DAVOS, Switzerland — World Economic Forum, (1/22/19)   A Bleak Warning on Global Division and Debt

A surprisingly alarming letter from an influential investor who studiously eschews attention has already emerged as a talking point. The letter says mounting debt since the financial crisis could lead to a panic.

The letter, written by Seth A. Klarman, a billionaire investor known for his sober and meticulous analysis of the investing world, is a huge red flag about global social tensions, rising debt levels and receding American leadership.

Mr. Klarman, sometimes called the Oracle of Boston, a 61-year-old value investor, runs Baupost Group, which manages about $27 billion. He doesn’t make the annual pilgrimage to Davos, but his words are often invoked by policymakers and executives who do. His dire letter, which is considerably bleaker than his previous writings, is a warning shot that a growing sense of political and social divide around the globe may end in an economic calamity.

“It can’t be business as usual amid constant protests, riots, shutdowns and escalating social tensions,” he wrote, in part:

For one thing, he details the way virtually every developed country has taken on mounting debt since the financial crisis in 2008, a trend that he says could lead to a financial panic. He cites the increasing ratio of government debt to gross domestic product from 2008 to 2017, to a point exceeding 100 percent in the United States and nearing that figure in France, Canada, Britain and Spain.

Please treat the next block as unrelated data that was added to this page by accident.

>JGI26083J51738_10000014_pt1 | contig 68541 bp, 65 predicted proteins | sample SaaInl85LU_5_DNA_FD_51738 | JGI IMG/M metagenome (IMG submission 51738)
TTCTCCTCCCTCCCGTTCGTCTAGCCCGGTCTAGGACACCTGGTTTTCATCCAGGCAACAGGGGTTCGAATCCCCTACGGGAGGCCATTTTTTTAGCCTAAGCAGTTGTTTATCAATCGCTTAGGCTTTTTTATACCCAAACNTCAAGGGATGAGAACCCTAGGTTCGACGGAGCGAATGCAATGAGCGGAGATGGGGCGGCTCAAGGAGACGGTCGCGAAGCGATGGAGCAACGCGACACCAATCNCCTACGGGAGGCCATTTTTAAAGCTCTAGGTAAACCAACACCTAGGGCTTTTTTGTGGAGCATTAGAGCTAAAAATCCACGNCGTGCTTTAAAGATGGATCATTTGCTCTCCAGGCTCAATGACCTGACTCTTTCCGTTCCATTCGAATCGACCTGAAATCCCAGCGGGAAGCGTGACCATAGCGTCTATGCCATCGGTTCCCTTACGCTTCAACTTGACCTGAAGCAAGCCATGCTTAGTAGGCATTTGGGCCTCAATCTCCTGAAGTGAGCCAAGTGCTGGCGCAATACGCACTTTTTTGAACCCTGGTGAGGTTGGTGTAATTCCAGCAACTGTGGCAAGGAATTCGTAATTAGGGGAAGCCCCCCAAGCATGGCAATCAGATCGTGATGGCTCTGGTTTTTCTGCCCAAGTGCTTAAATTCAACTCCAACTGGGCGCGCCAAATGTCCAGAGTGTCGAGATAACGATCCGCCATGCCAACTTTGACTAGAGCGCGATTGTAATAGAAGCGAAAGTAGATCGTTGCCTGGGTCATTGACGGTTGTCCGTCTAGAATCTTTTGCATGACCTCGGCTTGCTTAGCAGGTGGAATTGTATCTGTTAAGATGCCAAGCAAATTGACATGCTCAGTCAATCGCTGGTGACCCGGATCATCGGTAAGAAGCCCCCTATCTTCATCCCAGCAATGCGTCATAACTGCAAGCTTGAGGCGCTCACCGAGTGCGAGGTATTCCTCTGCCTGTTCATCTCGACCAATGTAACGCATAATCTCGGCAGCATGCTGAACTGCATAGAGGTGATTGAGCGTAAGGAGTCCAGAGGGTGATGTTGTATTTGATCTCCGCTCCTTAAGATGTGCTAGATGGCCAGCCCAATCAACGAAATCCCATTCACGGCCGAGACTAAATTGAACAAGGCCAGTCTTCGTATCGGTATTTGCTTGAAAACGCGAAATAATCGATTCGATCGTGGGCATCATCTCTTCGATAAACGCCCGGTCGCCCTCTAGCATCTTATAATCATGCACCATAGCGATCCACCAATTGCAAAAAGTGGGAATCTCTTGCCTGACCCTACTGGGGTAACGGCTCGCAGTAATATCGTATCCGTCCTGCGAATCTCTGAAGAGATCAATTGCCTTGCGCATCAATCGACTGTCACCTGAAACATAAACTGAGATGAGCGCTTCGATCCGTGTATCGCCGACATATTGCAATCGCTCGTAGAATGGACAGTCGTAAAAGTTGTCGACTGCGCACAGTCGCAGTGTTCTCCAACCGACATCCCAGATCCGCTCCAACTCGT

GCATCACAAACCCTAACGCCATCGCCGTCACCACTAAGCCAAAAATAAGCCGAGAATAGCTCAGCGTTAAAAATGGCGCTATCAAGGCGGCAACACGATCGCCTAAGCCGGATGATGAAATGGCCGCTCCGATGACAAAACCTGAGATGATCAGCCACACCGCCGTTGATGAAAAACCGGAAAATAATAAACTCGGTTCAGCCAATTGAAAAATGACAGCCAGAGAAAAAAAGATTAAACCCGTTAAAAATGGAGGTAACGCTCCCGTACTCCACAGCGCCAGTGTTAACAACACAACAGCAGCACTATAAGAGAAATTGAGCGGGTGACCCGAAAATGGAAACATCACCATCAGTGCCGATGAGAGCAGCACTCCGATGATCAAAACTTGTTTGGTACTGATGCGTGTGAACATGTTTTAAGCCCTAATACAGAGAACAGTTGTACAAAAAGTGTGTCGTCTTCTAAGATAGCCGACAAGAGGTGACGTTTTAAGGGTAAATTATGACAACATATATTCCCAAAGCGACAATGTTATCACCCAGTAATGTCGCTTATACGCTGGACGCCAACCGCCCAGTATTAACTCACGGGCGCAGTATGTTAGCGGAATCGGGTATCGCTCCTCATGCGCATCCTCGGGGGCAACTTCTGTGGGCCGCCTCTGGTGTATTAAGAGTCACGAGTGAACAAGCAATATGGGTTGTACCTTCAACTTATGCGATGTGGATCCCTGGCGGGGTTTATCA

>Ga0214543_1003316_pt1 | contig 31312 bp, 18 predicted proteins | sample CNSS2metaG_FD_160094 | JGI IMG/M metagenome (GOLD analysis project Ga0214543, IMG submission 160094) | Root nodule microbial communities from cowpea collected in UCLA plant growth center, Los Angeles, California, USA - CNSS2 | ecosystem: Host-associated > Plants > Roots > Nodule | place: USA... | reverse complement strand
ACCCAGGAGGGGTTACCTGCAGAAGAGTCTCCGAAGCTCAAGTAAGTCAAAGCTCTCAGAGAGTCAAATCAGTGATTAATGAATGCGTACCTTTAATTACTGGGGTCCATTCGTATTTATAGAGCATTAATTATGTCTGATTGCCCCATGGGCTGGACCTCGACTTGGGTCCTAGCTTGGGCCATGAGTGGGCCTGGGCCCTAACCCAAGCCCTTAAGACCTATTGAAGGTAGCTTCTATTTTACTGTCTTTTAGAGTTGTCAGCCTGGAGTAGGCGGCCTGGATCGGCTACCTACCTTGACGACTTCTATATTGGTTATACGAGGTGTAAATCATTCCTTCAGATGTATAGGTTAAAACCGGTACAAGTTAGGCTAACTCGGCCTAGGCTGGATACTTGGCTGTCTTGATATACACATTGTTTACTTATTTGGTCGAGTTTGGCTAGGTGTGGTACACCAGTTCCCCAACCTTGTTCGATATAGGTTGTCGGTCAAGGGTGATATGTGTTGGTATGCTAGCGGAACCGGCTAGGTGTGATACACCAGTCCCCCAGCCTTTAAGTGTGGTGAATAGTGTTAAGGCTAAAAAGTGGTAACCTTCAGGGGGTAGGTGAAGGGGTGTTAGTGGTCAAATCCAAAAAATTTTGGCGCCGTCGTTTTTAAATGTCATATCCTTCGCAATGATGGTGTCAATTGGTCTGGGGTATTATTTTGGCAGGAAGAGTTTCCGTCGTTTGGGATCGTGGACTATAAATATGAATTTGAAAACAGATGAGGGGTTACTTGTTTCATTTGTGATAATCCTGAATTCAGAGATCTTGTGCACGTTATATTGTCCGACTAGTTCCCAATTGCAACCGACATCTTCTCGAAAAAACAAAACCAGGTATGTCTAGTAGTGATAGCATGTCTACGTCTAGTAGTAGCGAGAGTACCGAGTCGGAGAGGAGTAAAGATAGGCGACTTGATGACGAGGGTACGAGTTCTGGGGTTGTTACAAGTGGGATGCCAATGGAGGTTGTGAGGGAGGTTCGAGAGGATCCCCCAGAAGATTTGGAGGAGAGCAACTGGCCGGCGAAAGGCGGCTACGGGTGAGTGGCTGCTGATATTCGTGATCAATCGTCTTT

“The seeds of the next major financial crisis (or the one after that) may well be found in today’s sovereign debt levels,” he said.

Mr. Klarman is especially worried about debt load in the United States, what it could mean to the dollar’s status as the world’s reserve currency and how it could ultimately affect the country’s economy.

“There is no way to know how much debt is too much, but America will inevitably reach an inflection point whereupon a suddenly more skeptical debt market will refuse to continue to lend to us at rates we can afford,” he wrote. “By the time such a crisis hits, it will likely be too late to get our house in order.”

Mr. Klarman believes that the public, almost irrationally, has become too blasé about all these risks and that investors have been lulled into taking on even more risk.

Whether a crisis is around the corner or still years away, Mr. Klarman seems relatively convinced that it is coming and that it will manifest itself not just in a market downturn but potentially in more violence as well.

“It is not hard to imagine worsening social unrest among a generation,” he wrote, “that is falling behind economically and feels betrayed by a massive national debt that was incurred without any obvious benefit to them.”